The School World Chess Championship 2013 in Halkidiki, Greece, has come to an end. Hong Kong’s official delegates to that championship, our Caissa players Miguel Angel Garceran Wang (U9 category) and his sister Mei Jing Garceran Wang (U7 girls category) had a great learning experience on and off the board spread out over 10 days and 9 rounds of tough chess.
The venue, Porto Carras is, at a distance of 1.5 hours drive away from the airport of Thessaloniki deep into a “tentacle” of one of the many peninsulas, a very remote place. With just one small tourist-less village nearby and with less than a handful of even smaller lifeless hamlets scattered around elsewhere, participants had little choice but to stay in the self-contained resort set-up. The weather partly rainy, and when the sun shone, too cold to swim, was good for indoor and some outdoor preparation for the chess event.
The so-called 5-stars hotels at Porto Carras, impressive from the outside, reflected a troublesome state of maintenance with leaking roofs, elevators clearly in need of a touch-up, unstable wifi, malfunctioning aircons and various other small issues challenging the 5-star status. However, the 3 meals a day were well organized with a diverse choice of food and, in general, the service from and the attitude of the Greek were very pleasant and easy-going.
The tournament itself was, somewhat unfortunately for a world championship, completely unceremonious, but well organized and without incident.
Miguel Angel started off round 1 with a strong (rated 1616) player from England, Aditya Verma. Playing the Veresov-Richter attack, Miguel Angel came well out of the opening but made a positional mistake by going for a king side attack after black’s weak move 5. … Qa5: the center breakthrough was necessary to avoid havoc from the black knight eyeing a route via b6 to c4.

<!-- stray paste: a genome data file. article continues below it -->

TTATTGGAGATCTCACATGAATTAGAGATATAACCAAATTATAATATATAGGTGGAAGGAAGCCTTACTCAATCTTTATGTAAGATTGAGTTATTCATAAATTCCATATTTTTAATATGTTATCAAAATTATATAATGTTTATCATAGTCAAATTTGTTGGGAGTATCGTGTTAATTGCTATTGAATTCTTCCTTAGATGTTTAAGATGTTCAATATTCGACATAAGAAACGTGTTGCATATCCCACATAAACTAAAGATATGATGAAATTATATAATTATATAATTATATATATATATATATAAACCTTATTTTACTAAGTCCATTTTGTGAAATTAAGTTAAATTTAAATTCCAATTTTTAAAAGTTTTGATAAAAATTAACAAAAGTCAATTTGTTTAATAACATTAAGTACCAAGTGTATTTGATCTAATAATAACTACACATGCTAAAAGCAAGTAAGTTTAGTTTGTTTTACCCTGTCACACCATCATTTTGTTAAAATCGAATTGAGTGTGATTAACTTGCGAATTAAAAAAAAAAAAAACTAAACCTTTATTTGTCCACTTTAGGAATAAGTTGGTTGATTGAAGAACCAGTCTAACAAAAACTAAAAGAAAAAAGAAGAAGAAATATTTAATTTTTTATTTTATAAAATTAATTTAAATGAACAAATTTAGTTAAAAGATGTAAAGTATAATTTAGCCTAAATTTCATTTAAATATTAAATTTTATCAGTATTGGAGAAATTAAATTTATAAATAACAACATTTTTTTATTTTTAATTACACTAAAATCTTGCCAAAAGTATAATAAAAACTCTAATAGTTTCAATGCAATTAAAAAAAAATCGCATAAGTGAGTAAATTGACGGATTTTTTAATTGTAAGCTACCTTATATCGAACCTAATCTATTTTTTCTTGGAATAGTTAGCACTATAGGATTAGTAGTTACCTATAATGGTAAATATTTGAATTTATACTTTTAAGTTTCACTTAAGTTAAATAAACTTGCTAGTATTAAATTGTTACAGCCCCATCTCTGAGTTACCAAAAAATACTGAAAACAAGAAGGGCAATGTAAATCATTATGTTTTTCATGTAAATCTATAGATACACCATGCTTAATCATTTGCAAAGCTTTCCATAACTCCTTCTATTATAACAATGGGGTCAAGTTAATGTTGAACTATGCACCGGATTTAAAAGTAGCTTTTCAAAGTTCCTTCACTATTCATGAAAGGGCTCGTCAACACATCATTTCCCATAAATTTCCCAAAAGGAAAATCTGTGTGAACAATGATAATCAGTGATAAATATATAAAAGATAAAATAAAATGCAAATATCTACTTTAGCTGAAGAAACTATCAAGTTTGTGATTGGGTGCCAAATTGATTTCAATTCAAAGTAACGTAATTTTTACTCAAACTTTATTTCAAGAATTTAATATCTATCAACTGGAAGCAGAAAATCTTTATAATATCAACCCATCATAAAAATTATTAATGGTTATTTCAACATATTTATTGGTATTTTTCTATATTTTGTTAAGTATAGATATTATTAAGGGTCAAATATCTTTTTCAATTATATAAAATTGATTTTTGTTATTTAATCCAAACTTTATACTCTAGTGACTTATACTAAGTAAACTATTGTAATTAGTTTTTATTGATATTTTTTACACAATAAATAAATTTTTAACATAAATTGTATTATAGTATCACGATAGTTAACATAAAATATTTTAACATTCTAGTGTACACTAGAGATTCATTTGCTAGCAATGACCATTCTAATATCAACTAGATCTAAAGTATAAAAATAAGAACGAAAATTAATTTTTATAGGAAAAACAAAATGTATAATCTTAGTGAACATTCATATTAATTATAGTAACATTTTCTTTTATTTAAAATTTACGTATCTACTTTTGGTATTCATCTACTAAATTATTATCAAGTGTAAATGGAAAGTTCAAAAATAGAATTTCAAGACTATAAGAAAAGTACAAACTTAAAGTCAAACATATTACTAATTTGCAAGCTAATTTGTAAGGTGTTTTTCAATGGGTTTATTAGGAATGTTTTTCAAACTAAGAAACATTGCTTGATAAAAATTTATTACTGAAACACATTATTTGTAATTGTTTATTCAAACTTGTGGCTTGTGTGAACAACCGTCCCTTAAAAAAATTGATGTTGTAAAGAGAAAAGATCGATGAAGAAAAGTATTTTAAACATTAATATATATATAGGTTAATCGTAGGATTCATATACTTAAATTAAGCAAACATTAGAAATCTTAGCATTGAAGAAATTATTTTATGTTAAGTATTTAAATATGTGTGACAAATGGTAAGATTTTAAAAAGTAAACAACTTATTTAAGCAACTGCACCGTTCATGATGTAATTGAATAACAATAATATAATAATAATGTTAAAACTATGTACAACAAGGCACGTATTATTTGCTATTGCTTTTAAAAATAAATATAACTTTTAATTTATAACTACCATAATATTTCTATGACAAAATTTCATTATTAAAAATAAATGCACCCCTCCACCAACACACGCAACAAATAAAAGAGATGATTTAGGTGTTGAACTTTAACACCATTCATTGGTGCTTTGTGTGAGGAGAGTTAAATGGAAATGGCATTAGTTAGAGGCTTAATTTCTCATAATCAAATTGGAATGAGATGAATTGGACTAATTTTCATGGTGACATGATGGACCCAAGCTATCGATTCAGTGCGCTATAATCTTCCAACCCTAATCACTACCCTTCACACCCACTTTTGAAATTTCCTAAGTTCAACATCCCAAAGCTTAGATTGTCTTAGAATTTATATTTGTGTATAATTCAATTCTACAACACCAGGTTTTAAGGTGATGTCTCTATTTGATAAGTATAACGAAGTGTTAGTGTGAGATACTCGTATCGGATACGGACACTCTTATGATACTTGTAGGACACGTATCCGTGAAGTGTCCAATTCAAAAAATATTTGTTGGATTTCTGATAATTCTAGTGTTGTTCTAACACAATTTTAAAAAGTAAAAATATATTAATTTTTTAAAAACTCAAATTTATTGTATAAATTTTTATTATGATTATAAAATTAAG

In game 3, against (1707 rated) Roumanian Stefan Taga similarly, Miguel having maneuvered his Philidor defense well through known waters, gave away both his win and draw chances by not trading pieces off towards an opposite colored bishop ending. Such is the level at a world championship like this in this age group that positional misjudgments become fatal.
In the forthcoming rounds Miguel Angel would play strongly and whereas his wins were convincing, his losses were at times avoidable like the ones in round 1 and 3. It must also be said that lack of proper night rest could have affected the concentration. Both his father/coach, sick and bedridden for several days, and his sister, sick with an ongoing cough, kept the whole company in a light sleep for a whole week.
With 4 points Miguel Angel ended 45th of the world U9, but the learning from playing and analyzing the games was in any case invaluable and worth the efforts of getting to Porto Carras. Not bad Miguel Angel, as 8 years old in this age group!
Mei Jing started off with a solid 1.5 out of 3. The second game’s loss, in a winning position against Azarbaidzan Bailarova Jala, heralded a coming cough-flue though, that caught Mei Jing off balance, losing in round 4 against Mongolian Enkhasaran Batsaikhan with a queen up and in round 5 against United Arab Emirates Almaamari Zainab Darwish with a piece and pawn up.
Mei Jing’s recovery, despite midnight coughs of several hours, after round 5 was very strong. With 4 wins in a row in rounds 6 through 9 Mei Jing became 5th in the world for girls U7 and bring her medal home to Hong Kong. Well done Mei Jing!